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felony, or other crime, who shall flee from justice, and be found in another State, shall, on demand of the executive authority of the State from which he fled, be delivered up to be removed to the State having jurisdiction of the crime.

3. No person held to service or labor in one State, under the laws thereof, escaping into another, shall, in consequence of any law or regulation therein, be discharged from such service or labor, but shall be delivered up on claim of the party to whom such service or labor may be due.

§ III.-1. New States may be admitted by the Congress into this Union; but no new State shall shall be formed or erected within the jurisdiction of any other State; nor any State be formed by the junction of two or more States, or parts of States, without the consent of the legislature of the States concerned, as well as of the Congress.

2. The Congress shall have power to dispose of and make all needful rules and regulations respecting the territory or other property belonging to the United States; and nothing in this Constitution shall be so construed as to prejudice any claims of the United States, or of any particular State.

SIV.-The United States shall guaranty to every State of this Union a republican form of government, and shall protect each of them against invasion, and,

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on application of the legislature, or of the executive, (when the legislature cannot be convened,) against domestic violence.

ARTICLE V.

The Congress, whenever two-thirds of both houses shall deem it necessary, shall propose amendments to this Constitution, or, on the application of the legislatures of two-thirds of the several States, shall call a convention for proposing amendments, which, in either case, shall be valid to all intents and purposes, as part of this Constitution, when ratified by the legislatures of three-fourths of the several States, or by conventions in three-fourths thereof, as the one or the other mode of ratification may be proposed by the Congress; provided that no amendment which may be made prior to the year one thousand eight hundred and eight shall in any manner affect the first and fourth clauses in the ninth section of the first article; and that no State, with out its consent, shall be deprived of its equal suffrage in the Senate.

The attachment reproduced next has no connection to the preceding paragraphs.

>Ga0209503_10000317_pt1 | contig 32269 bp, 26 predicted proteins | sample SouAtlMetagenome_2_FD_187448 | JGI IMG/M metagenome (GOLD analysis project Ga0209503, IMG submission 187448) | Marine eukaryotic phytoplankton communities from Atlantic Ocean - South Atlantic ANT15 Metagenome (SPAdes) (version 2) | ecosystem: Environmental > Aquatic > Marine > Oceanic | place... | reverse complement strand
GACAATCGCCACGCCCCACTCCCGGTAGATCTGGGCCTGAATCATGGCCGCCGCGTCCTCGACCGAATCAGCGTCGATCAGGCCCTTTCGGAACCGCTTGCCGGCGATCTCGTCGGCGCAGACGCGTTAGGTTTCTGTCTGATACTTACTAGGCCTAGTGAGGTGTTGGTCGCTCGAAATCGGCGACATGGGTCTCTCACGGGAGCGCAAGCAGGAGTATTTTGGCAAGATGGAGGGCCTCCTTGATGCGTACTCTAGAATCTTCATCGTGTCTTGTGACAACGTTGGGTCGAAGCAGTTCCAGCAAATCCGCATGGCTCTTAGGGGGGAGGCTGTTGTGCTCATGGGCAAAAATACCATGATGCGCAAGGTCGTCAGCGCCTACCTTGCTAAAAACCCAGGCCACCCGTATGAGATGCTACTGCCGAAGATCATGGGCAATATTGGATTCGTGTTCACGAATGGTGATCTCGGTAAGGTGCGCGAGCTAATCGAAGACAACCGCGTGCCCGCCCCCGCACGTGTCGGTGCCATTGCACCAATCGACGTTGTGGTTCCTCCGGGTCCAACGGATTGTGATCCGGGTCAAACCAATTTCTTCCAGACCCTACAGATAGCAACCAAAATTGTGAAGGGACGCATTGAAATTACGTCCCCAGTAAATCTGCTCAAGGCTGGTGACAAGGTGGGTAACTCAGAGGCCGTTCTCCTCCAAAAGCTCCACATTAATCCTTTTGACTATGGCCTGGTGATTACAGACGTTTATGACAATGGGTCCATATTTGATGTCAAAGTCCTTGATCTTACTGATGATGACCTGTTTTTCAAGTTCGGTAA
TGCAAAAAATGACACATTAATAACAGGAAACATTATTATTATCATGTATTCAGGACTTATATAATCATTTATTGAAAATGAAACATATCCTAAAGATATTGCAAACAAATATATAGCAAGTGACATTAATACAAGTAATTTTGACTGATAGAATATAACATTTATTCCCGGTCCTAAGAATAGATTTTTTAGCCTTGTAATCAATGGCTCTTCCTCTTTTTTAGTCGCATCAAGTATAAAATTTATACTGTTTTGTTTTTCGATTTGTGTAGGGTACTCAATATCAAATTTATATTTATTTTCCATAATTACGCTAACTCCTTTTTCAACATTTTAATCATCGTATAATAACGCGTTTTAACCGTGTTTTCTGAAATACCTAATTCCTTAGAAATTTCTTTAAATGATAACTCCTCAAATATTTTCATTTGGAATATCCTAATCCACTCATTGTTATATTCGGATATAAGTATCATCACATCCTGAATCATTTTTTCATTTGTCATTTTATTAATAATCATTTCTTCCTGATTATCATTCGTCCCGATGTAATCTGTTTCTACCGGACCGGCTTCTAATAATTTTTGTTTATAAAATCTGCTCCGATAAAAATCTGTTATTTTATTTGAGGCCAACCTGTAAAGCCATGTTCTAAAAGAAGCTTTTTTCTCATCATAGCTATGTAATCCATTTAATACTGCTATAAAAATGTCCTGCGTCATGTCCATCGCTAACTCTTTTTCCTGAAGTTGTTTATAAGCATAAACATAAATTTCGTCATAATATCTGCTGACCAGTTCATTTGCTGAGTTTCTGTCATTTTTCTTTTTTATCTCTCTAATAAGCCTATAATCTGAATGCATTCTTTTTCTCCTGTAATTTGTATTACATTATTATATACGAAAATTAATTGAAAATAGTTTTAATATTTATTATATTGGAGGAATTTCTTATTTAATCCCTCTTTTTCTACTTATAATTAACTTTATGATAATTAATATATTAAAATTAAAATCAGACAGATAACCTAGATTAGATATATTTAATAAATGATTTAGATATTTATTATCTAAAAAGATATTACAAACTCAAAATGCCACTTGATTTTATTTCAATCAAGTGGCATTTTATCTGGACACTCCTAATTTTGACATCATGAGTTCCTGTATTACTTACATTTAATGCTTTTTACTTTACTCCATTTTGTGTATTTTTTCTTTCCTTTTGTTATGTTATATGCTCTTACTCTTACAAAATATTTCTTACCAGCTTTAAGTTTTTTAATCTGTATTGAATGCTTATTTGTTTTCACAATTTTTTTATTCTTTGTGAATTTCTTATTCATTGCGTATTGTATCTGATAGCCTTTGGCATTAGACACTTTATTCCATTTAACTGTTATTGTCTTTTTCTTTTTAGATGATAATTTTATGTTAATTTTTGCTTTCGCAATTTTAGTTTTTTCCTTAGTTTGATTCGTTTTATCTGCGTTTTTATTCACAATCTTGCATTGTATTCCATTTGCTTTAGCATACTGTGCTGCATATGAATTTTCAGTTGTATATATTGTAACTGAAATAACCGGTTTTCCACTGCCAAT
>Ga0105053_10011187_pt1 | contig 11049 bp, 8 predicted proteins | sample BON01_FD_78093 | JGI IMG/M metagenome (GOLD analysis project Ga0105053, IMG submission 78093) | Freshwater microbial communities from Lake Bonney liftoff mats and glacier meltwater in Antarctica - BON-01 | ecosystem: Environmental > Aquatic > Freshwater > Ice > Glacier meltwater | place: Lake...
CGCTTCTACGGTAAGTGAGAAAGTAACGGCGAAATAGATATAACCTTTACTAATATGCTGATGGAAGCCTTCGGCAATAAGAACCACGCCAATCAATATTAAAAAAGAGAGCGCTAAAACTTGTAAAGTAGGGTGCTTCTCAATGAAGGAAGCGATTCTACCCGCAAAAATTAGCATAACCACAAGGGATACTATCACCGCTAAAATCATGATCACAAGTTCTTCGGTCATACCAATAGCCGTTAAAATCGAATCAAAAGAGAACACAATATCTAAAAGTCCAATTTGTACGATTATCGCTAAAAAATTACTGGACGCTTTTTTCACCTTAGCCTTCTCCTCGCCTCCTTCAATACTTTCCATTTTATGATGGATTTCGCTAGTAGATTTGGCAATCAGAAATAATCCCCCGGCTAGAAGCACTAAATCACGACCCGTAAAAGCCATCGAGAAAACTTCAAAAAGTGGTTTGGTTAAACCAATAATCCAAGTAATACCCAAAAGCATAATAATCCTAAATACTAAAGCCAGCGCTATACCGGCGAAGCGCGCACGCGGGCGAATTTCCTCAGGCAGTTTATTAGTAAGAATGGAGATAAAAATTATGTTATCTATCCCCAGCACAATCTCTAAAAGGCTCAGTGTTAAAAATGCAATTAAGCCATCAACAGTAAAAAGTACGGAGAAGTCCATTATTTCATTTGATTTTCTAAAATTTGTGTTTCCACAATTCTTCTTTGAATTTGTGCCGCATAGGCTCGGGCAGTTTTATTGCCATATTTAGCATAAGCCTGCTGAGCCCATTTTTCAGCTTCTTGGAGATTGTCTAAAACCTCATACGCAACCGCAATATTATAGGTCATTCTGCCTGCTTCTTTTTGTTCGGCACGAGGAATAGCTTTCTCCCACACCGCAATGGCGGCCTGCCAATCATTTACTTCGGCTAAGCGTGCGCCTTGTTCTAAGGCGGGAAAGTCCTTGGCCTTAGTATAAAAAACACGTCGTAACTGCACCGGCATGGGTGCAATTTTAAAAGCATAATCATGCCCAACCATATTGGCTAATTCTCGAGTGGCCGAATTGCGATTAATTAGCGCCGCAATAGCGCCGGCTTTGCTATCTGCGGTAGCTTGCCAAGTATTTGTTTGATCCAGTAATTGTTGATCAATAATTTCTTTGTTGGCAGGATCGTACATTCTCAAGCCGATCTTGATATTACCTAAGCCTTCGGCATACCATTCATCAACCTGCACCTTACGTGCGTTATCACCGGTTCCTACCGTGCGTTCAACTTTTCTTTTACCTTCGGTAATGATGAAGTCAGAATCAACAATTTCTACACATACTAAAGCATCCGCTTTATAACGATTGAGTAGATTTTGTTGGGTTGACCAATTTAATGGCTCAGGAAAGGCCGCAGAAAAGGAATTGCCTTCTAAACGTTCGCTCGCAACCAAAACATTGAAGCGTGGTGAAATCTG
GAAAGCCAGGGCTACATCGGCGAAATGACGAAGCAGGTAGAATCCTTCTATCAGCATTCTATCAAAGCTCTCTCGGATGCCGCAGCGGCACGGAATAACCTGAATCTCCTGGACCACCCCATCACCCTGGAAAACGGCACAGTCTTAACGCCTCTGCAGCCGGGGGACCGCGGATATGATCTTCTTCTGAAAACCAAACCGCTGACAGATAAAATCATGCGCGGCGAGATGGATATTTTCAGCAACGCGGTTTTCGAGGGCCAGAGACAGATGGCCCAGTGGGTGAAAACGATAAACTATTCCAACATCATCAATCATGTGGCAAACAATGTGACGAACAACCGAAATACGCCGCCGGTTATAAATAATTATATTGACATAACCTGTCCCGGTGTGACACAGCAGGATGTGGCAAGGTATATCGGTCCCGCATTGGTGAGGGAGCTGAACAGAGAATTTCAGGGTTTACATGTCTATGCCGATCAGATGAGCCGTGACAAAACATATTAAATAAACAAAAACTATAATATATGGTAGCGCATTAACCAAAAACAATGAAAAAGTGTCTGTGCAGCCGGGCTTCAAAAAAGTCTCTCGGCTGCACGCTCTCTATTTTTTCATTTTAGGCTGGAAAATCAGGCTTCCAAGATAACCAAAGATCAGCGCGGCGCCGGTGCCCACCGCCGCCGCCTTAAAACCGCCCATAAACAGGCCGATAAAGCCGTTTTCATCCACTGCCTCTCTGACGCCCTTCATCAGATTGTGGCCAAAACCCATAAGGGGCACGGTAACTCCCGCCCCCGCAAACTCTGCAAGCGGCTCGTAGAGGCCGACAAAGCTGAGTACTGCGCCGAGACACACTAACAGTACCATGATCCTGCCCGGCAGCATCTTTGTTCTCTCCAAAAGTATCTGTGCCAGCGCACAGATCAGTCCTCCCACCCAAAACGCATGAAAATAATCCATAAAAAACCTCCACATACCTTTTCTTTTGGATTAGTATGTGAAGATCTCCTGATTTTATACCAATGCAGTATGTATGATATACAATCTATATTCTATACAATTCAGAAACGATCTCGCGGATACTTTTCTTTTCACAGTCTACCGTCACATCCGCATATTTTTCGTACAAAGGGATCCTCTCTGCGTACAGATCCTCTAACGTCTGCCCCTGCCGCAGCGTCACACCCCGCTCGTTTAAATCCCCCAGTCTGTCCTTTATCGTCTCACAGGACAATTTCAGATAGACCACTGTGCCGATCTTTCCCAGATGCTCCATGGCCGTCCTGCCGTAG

ARTICLE VI.

1. All debts contracted, and engagements entere into, before the adoption of this Constitution, shal be as valid against the United States under this Constitution as under the confederation.

2. This Constitution, and the laws of the United States which shall be made in pursuance thereof, and all treaties made, or which shall be made, under the authority of the United States, shall be the supreme law of the land; and the judges in every State shall be bound thereby; any thing in the Constitution or laws of any State to the contrary notwithstanding.

3. The senators and representatives before mentioned, and the members of the several State legislatures, and all executive and all judicial officers, both of the United States and of the several States, shall be bound by oath or affirmation to support this Constitution; but no religious test shall ever be required as a qualification to any office or public trust under the United States.

ARTICLE VII.

The ratification of the conventions of nine States shall be sufficient for the establishment of this Constitution between the States so ratifying the same.

Done in Convention, by the unanimous consent of the States present, the seventeenth day of September, in the year of our Lord one thousand seven hundred and eighty-seven, and of the Independence of the United States of America the twelfth. In witness whereof, we have hereunto subscribed our names.

GEORGE WASHINGTON,

President, and Deputy from Virginia.

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AMENDMENTS TO THE CONSTITUTION.

ART. I.—Congress shall make no law respecting an establishment of religion, or prohibiting the free exercise thereof; or abridging the freedom of speech, or of the press; or the right of the people peaceably to assemble and to petition the government for a redress of grievances.

ART. II.-A well-regulated militia being necessary to the security of a free State, the right of the people to keep and bear arms shall not be infringed.

ART. III.- No soldier shall, in time of peace, be quartered in any house without the consent of the owner, nor in time of war but in a manner to be prescribed by law.

ART. IV. The right of the people to be secure in their persons, houses, papers, and effects, against unreasonable searches and seizures, shall not be violated; and no warrants shall issue but upon

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